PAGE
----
So you’re a woke MBA who learned HTML last weekend, took a class in SQL, or even audited a 6-week Rails bootcamp. That’s wonderful! Learning some aspects of coding is a great way to build cred among your engineers, communicate with them more efficiently, and reduce some of the burden of your overworked engineering team. I’ve never worked at a tech company where the engineering team isn’t the company’s primary bottleneck, so anything you can do that will take work off their plates will increase the amount of time they can spend doing the things that only they can do. My last CEO learned SQL on her own so she wouldn’t have to bother the engineering team with ad-hoc data analysis requests, and by the time I left, she was better at writing complex SQL statements than I was.
But as the saying goes, a little knowledge is a dangerous thing. Much as I’m not a marketing professional just because that witty tweet I wrote that one time got 75 RT’s, you’re not an engineer because you sent an HTML email that looks great in all email clients except Outlook.
Let’s say you wrote an email template that you already sent out to some users, and you want to add a page with the same information to your website. Or you wrote a SQL query that you use for some analytics purposes and now you want your engineer to add something similar to the product – maybe as part of a dashboard, or maybe as a core feature. Easy, right? You already did the hard part!
Not necessarily. That query might be fine for one-off use, but may not be suitable for a production environment. Here are just a few reasons it might not be that simple:
(1) Performance. Your query takes 1 second to run – sounds pretty fast, right? But a second is actually quite a long time for a database, and it could easily cause an outage if it’s run hundreds or thousands of times per second. Your engineers may have set up a data warehouse or other secondary database that you can use without affecting users. A single bad query running on your production database can easily cause a site outage. Your engineers might need to refactor the query, add a caching layer, or process the data offline in order for it to work in production in a way that won’t be catastrophic to your platform.
(2) Edge cases. Maybe you ran your SQL query a few times, fixed the errors you got, eyeballed the results, and called it a day. That’s not good enough for code integrated with a product. Does it work for incomplete or in-flight data? What should happen if something goes wrong – should it retry, display an error to the user, or fall back to some other behavior? All of those annoyingly detailed questions that your engineers ask you about when you give them a product spec are because they have to be coded one way or the other, even if you don’t care which (or if you don’t think you do. You want it the other way if they chose a path on their own).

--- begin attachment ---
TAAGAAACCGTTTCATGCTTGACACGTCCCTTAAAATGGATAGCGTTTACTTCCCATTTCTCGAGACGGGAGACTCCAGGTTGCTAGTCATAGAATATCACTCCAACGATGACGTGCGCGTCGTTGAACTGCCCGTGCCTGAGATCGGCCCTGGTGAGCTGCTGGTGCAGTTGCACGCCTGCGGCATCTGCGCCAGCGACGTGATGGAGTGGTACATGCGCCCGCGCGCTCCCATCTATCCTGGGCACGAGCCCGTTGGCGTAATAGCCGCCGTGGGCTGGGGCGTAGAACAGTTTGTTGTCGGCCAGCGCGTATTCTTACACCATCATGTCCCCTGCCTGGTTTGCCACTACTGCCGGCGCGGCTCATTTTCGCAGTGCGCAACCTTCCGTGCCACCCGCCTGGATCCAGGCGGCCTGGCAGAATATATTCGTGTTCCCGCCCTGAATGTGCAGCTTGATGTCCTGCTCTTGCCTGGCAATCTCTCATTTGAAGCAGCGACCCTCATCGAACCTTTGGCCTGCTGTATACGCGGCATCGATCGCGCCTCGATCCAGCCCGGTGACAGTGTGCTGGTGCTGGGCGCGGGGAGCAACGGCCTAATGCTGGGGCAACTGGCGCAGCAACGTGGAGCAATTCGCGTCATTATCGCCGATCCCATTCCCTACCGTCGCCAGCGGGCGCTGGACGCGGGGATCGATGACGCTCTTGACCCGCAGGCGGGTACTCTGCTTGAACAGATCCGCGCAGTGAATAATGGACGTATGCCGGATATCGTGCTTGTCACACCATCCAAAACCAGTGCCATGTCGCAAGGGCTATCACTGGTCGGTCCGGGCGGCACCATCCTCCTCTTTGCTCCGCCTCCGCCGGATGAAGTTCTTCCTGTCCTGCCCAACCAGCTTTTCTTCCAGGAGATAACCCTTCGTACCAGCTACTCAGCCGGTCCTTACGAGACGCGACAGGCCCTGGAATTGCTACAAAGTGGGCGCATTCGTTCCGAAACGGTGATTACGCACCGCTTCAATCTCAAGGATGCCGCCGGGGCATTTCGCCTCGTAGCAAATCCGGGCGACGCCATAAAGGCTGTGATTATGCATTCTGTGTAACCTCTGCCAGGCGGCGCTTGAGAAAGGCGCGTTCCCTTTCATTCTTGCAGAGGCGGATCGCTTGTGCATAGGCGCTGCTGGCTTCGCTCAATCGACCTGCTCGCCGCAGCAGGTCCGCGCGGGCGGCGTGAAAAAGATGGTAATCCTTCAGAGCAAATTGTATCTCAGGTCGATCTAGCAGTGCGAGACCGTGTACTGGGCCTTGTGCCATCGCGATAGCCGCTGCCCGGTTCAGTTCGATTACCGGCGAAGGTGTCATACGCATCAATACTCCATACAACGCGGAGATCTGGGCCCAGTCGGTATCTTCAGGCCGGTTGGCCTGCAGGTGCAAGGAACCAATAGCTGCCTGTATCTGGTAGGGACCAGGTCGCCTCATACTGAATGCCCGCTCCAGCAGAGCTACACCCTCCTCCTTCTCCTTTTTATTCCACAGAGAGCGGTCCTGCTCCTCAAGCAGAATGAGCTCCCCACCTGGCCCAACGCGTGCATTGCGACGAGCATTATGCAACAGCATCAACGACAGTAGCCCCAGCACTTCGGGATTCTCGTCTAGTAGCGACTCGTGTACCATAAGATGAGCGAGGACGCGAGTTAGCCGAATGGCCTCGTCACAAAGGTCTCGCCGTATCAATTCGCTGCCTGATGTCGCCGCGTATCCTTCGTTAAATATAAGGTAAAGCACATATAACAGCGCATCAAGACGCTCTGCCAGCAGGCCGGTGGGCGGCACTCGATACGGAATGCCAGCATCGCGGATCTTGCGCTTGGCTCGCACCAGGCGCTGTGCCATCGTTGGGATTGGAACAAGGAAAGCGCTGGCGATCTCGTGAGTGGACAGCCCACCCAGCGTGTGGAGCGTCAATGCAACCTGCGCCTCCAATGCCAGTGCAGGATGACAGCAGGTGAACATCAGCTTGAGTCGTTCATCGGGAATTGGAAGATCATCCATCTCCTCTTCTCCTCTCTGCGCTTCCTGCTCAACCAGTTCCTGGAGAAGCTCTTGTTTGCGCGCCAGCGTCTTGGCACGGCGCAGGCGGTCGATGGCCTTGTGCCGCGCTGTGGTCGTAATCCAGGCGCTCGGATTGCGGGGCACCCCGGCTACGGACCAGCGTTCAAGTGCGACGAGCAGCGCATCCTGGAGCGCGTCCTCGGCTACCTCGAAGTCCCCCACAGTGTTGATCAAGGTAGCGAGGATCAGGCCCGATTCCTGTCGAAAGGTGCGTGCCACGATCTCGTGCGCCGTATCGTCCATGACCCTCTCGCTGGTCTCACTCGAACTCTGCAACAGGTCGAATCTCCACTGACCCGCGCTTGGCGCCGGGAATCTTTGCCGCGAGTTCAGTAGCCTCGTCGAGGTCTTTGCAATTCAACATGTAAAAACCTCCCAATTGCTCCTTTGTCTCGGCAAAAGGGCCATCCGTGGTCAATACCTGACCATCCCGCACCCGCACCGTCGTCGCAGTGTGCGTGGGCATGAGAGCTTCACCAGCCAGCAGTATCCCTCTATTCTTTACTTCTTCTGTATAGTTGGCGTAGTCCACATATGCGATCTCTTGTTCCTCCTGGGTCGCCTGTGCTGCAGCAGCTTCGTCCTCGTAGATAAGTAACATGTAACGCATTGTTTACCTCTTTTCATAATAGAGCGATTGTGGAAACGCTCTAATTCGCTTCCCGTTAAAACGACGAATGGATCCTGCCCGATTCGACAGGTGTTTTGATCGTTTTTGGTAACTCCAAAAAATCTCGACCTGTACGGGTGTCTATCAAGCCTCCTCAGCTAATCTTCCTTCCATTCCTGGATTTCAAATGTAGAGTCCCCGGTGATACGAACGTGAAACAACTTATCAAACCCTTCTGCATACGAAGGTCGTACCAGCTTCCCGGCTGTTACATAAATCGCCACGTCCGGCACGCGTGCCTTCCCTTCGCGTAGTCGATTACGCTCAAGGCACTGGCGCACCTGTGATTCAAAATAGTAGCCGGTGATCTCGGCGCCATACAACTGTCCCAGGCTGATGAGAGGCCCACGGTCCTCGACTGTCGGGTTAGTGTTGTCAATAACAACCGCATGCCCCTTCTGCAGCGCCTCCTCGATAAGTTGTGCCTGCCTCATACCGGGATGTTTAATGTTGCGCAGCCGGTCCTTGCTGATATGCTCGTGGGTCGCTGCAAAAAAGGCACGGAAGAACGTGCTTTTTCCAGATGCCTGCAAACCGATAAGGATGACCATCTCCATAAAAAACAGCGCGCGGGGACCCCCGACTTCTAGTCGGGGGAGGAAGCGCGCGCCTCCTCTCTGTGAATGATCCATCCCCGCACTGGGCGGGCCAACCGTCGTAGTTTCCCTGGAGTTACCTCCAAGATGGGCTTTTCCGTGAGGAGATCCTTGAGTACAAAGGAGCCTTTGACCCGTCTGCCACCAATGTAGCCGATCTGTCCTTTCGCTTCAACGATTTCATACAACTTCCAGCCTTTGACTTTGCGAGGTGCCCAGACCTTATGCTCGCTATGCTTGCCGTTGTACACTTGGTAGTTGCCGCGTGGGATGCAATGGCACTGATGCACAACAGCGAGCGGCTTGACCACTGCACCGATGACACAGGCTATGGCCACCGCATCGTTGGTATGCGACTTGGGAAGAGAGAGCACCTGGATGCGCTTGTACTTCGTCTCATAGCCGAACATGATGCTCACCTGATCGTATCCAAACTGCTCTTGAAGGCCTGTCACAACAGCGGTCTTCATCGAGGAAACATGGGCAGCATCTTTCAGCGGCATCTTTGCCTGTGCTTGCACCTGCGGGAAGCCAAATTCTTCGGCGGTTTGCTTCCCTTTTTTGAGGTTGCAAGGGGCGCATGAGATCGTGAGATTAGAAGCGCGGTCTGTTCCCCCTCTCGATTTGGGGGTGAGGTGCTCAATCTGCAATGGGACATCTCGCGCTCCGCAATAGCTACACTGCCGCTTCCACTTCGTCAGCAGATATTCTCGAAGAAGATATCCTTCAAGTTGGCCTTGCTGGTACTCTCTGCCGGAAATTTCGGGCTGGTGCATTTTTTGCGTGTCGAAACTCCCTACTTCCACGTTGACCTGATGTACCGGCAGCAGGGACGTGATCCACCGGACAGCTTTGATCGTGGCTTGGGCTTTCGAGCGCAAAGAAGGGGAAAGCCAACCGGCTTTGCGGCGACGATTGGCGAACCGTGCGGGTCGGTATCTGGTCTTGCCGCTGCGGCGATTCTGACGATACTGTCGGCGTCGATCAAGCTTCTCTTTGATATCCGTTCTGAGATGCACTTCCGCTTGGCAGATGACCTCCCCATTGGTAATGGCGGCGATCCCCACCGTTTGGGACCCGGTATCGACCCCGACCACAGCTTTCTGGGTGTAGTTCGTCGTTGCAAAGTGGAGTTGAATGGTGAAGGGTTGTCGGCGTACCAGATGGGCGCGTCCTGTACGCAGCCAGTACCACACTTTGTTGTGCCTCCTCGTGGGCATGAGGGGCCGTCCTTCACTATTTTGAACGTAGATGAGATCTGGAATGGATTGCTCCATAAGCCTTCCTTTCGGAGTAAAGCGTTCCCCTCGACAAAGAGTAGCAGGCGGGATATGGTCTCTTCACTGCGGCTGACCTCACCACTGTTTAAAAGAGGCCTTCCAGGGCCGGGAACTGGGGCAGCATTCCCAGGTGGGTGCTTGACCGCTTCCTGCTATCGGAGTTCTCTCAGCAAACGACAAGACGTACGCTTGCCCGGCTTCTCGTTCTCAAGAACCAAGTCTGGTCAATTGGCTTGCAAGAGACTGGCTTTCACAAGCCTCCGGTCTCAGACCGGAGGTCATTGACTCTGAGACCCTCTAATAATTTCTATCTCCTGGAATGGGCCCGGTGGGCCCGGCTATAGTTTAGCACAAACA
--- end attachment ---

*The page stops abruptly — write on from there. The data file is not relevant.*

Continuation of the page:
(3) Multiple platforms. You know that email template you wrote that looked gorgeous? Did it look great on all email platforms? How about mobile devices? Landscape mode too? Accessibility mode? Without explicitly accommodating these and testing them, they might not work at all. I’m not just talking about it looking a little off – it might look horribly broken on one device even if it looks perfect on another.
(4) Interactions with other code. The email that you designed was in complete isolation, but if you need something added to your site then it needs to play well with others. For example, suppose your email uses the same format as your site but with a new button in the footer that should only be added to this new page. Now your engineers need to update the centralized footer code to conditionally add the button in some circumstances but not others. They probably aren’t going to want to copy the footer to create a separate version just for this page (for good reason, engineers have been taught since CS 101 that repeating code is a cardinal sin). Adding a conditional button is a simple example, but it could quickly escalate in complexity in a way that is not obvious.
(5) Testing. A large portion of an engineer’s time is spent testing, even if you have a separate QA team or if you yourself are testing everything they build. Nothing ever works as soon as an engineer writes code; it is an iterative process. Typically, an engineer will write some code, test it out, realize it doesn’t quite work or breaks something unrelated, and iterate. In addition, it is considered good practice for engineering teams maintain an automated test suite, which needs to be updated or enhanced when code changes.
I’ll likely talk more about estimates in future posts as it’s often a source of tension between engineers and non-engineers. These are just some examples of how something that seems trivial might not be as quick to implement as you think.